Yes I know. Everyone who holds accumulating funds can see it when filing taxes that you still pay income tax on dividends.
After rethinking the only difference is that I don’t have to manually reinvest the dividend with optional currency conversion. I don’t want the dividend to pay down my margin loan but to stay invested and keep earning me money and hopefully outpace the growth of my margin loan.
If I choose VWRL the dividend will just pay down my margin loan (which I don’t want) but I can obviously buy shares with the difference but this incurs trading fees so in the end I should be slightly cheaper and, which is more important for me, much more “automated” than with a distributing fund.
I have retired last year and that’s exactly what I am doing. I borrow currently at 3% in CHF/EUR, USD at 4,5% with swissquote against my equities portfolio.
I used to borrow against my cryptos for 1% but after I have lost some money with Celsius that has become too risky recently
Living of dividends just earns too little for me and I don’t want to sell any assets in the current crash. I pay some taxes on dividends, but when I deduct my mortgage and my interest rates it’s very little
True, my current loan is with 15k CHF not that big. I wanted to be more defensive at that time but then my monkey brain got bored and I tried to be clever and bought a lot of gold with it as an “cashlike inflation hedge” in an ETF, which also went down in the meantime.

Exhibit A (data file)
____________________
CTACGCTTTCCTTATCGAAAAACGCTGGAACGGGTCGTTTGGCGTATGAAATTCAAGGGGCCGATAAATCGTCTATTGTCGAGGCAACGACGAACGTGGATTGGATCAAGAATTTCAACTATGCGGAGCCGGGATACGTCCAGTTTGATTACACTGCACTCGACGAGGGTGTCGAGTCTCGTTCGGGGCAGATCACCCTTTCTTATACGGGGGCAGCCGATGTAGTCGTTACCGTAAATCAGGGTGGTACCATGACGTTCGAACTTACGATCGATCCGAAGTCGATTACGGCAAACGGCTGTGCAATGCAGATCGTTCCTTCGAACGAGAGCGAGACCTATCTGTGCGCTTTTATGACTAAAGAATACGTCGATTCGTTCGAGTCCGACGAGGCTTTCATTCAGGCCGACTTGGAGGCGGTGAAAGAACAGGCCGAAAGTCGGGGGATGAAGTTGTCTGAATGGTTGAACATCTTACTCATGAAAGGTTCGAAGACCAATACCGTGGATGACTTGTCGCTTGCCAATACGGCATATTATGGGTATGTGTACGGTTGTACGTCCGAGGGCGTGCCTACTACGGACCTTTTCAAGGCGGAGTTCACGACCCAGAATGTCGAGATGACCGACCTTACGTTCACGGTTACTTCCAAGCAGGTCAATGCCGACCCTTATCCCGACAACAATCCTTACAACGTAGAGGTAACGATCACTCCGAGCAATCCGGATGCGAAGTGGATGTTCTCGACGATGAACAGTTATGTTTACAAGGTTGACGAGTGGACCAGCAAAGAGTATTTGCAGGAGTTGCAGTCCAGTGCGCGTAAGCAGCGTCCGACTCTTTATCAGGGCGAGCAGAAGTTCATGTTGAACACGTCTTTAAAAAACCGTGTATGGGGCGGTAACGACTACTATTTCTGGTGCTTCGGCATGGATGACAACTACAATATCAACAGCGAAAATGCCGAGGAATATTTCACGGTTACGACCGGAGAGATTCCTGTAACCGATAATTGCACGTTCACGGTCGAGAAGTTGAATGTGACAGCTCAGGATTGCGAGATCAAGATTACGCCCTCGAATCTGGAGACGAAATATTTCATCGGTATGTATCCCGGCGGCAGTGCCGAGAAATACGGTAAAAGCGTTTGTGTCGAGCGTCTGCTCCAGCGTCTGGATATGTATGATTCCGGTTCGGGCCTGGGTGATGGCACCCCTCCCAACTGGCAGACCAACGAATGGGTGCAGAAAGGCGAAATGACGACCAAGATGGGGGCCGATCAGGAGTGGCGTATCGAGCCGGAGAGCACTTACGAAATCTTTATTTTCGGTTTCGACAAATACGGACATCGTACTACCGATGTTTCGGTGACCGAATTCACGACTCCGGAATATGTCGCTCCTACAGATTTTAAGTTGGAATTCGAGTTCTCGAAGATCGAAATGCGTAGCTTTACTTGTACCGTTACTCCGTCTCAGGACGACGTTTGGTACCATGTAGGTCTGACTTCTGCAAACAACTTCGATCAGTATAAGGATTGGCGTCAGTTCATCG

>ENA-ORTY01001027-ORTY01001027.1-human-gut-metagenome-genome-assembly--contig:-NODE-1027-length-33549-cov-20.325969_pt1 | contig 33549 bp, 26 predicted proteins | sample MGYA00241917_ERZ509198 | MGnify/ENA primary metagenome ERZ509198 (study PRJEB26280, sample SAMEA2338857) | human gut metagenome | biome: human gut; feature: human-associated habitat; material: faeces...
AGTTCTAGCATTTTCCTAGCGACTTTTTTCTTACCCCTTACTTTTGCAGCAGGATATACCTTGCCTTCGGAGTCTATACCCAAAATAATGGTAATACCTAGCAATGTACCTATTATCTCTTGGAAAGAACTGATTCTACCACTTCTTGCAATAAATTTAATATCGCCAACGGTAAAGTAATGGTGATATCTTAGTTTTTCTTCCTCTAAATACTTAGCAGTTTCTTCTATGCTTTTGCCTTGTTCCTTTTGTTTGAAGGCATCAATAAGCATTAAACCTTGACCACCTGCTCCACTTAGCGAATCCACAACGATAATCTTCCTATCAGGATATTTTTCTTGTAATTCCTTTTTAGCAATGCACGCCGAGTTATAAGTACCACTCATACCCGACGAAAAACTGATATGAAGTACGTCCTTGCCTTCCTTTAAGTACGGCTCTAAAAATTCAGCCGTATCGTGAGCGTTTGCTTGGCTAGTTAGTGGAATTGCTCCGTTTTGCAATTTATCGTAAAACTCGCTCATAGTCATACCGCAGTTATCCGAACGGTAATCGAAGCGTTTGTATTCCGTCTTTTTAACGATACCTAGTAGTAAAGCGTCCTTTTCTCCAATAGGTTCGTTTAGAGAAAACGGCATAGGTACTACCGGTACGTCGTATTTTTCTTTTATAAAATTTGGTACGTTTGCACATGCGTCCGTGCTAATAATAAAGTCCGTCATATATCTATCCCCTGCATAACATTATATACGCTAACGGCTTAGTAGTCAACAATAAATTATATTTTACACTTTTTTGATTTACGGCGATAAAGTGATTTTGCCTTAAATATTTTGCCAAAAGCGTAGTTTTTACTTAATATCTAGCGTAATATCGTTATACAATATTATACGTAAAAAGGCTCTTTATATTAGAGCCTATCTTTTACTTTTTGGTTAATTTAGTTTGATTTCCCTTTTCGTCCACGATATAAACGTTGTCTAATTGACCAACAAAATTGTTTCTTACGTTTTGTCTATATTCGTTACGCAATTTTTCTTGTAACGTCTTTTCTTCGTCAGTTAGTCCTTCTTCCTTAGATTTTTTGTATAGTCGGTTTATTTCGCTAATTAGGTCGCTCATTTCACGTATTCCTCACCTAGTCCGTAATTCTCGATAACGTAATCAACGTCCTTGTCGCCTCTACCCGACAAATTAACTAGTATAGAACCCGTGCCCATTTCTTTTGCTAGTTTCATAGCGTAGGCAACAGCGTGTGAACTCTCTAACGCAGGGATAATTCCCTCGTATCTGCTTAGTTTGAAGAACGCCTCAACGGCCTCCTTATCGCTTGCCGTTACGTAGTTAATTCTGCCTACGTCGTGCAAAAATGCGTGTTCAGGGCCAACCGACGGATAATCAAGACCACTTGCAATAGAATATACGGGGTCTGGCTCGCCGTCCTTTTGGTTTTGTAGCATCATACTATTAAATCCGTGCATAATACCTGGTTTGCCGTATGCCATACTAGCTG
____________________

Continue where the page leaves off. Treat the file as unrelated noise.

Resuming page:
So at the moment I have both: Cash waiting on the sideline on my bank account and a loan on my trading account. This might seem a bit of a over reaction/contradiction, but my wife gets nervous when our shared accounts are too low. In the meantime I still trade a bit for fun (and mostly unsuccessfully). For the big bets I’ll wait for a clear uptrend.
Maybe I should get a job
Yes I know… Swiss bias again I guess. I know I get the correct documents for my taxes. Something that has been sometimes difficult with non-swiss companies.
What are their rates?
What is still messed up is that inflation is much higher than interest rates
e.g. swiss inflation 3.4% whilst IBKR interest rate is 1.5% → in real terms the loan decreases in value faster than interest accrues. Not to mention that interest is deductible from taxable income for a swiss investor
On the other hand if we borrow to buy equities, the risk is that if interest rates go up share prices are likely to go down (present value of future cash flows from equities decreases)
That is also true with our 10 year mortgage of 1,6%
The only way to really lower inflation would be to solve the global energy/deglobalization issues, something that seems unlikely for political/moral reasons. I don’t think this is necessary bad. Our reliance on cheap Russian energy has to end and people here will simply not work for the same wages as in China.
Still interest rates cannot stay highly elevated over a long time. High interest rates not only means destruction of the economy but also destruction of tax revenues and higher debt service costs for the governments. The US and the EU with their astronomical debt levels would either default quickly and the swiss export industry would get annihilated by a skyrocketing CHF.
I expect instead inflation will stay higher over the next few years (around 5%) and we will probably get a new creative way to obscure this so that the official number comes down to the target of 2%. Inflation is no longer in the headlines. Central bank are back to pumping liquidity into the markets and politicians can go back to throwing around money to keep the voters happy. Mission accomplished.
In short: I feel comfortable buying shares of companies with pricing power with debt that gets eaten away by inflation in the long term.